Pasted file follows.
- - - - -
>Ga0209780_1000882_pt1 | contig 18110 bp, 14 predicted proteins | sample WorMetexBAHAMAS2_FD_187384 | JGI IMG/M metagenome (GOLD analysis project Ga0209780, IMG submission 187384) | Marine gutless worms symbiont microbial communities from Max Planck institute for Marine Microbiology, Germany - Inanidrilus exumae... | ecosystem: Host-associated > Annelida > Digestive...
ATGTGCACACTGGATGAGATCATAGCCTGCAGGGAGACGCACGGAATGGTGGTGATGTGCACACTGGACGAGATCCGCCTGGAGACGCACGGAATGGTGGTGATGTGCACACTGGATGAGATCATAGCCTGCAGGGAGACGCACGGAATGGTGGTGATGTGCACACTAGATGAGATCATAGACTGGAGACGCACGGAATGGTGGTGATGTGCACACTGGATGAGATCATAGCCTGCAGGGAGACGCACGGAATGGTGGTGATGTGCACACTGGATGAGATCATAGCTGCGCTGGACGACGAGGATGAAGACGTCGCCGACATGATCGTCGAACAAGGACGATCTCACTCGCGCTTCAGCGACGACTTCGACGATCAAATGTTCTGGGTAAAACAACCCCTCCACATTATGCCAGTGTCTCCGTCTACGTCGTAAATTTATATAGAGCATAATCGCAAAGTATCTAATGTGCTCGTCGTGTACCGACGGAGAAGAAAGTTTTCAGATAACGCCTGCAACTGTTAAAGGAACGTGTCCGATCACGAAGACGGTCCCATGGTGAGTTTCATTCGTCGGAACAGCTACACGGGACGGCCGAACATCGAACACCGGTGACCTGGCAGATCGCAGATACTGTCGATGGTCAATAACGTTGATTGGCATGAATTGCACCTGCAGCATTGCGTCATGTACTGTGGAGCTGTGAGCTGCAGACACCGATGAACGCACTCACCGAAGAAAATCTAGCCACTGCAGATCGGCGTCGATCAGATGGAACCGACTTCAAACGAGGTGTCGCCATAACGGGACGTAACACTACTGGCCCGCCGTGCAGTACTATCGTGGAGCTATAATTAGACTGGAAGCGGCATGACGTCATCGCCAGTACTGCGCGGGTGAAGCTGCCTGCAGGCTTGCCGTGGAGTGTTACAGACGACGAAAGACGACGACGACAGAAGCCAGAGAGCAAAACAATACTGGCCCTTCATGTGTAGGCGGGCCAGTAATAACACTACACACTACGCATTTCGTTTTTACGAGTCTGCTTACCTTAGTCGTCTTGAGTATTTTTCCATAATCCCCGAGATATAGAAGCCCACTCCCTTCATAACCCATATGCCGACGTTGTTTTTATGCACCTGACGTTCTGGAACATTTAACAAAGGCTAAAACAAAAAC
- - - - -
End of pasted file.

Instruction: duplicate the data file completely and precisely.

>Ga0209780_1000882_pt1 | contig 18110 bp, 14 predicted proteins | sample WorMetexBAHAMAS2_FD_187384 | JGI IMG/M metagenome (GOLD analysis project Ga0209780, IMG submission 187384) | Marine gutless worms symbiont microbial communities from Max Planck institute for Marine Microbiology, Germany - Inanidrilus exumae... | ecosystem: Host-associated > Annelida > Digestive...
ATGTGCACACTGGATGAGATCATAGCCTGCAGGGAGACGCACGGAATGGTGGTGATGTGCACACTGGACGAGATCCGCCTGGAGACGCACGGAATGGTGGTGATGTGCACACTGGATGAGATCATAGCCTGCAGGGAGACGCACGGAATGGTGGTGATGTGCACACTAGATGAGATCATAGACTGGAGACGCACGGAATGGTGGTGATGTGCACACTGGATGAGATCATAGCCTGCAGGGAGACGCACGGAATGGTGGTGATGTGCACACTGGATGAGATCATAGCTGCGCTGGACGACGAGGATGAAGACGTCGCCGACATGATCGTCGAACAAGGACGATCTCACTCGCGCTTCAGCGACGACTTCGACGATCAAATGTTCTGGGTAAAACAACCCCTCCACATTATGCCAGTGTCTCCGTCTACGTCGTAAATTTATATAGAGCATAATCGCAAAGTATCTAATGTGCTCGTCGTGTACCGACGGAGAAGAAAGTTTTCAGATAACGCCTGCAACTGTTAAAGGAACGTGTCCGATCACGAAGACGGTCCCATGGTGAGTTTCATTCGTCGGAACAGCTACACGGGACGGCCGAACATCGAACACCGGTGACCTGGCAGATCGCAGATACTGTCGATGGTCAATAACGTTGATTGGCATGAATTGCACCTGCAGCATTGCGTCATGTACTGTGGAGCTGTGAGCTGCAGACACCGATGAACGCACTCACCGAAGAAAATCTAGCCACTGCAGATCGGCGTCGATCAGATGGAACCGACTTCAAACGAGGTGTCGCCATAACGGGACGTAACACTACTGGCCCGCCGTGCAGTACTATCGTGGAGCTATAATTAGACTGGAAGCGGCATGACGTCATCGCCAGTACTGCGCGGGTGAAGCTGCCTGCAGGCTTGCCGTGGAGTGTTACAGACGACGAAAGACGACGACGACAGAAGCCAGAGAGCAAAACAATACTGGCCCTTCATGTGTAGGCGGGCCAGTAATAACACTACACACTACGCATTTCGTTTTTACGAGTCTGCTTACCTTAGTCGTCTTGAGTATTTTTCCATAATCCCCGAGATATAGAAGCCCACTCCCTTCATAACCCATATGCCGACGTTGTTTTTATGCACCTGACGTTCTGGAACATTTAACAAAGGCTAAAACAAAAAC